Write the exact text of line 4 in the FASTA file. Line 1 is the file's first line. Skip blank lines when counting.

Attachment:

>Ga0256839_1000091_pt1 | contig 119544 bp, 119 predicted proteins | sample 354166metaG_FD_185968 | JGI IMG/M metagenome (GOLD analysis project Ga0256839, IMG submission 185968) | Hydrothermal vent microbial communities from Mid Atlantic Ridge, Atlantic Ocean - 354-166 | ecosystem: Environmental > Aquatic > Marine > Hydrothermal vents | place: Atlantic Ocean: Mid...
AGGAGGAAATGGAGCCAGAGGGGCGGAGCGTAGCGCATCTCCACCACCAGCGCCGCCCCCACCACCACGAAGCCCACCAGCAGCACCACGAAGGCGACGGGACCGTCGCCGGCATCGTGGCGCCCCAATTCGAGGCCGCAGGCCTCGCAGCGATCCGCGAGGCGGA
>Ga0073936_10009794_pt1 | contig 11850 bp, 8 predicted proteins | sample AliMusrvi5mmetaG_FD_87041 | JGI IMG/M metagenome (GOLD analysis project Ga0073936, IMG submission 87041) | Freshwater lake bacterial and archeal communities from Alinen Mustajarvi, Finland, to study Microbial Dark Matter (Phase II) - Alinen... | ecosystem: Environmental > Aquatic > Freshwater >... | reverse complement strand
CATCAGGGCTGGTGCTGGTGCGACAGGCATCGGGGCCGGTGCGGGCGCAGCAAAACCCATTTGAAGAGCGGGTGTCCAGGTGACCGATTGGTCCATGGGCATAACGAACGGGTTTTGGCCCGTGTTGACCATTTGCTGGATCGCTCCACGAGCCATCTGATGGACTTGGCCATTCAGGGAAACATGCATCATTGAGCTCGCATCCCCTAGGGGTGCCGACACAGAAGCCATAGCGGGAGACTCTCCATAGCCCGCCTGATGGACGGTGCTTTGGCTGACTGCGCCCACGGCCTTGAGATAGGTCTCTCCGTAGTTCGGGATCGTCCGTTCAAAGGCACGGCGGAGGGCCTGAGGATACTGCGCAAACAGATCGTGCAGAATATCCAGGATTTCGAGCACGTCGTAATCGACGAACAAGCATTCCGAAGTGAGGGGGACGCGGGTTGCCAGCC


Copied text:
CATCAGGGCTGGTGCTGGTGCGACAGGCATCGGGGCCGGTGCGGGCGCAGCAAAACCCATTTGAAGAGCGGGTGTCCAGGTGACCGATTGGTCCATGGGCATAACGAACGGGTTTTGGCCCGTGTTGACCATTTGCTGGATCGCTCCACGAGCCATCTGATGGACTTGGCCATTCAGGGAAACATGCATCATTGAGCTCGCATCCCCTAGGGGTGCCGACACAGAAGCCATAGCGGGAGACTCTCCATAGCCCGCCTGATGGACGGTGCTTTGGCTGACTGCGCCCACGGCCTTGAGATAGGTCTCTCCGTAGTTCGGGATCGTCCGTTCAAAGGCACGGCGGAGGGCCTGAGGATACTGCGCAAACAGATCGTGCAGAATATCCAGGATTTCGAGCACGTCGTAATCGACGAACAAGCATTCCGAAGTGAGGGGGACGCGGGTTGCCAGCC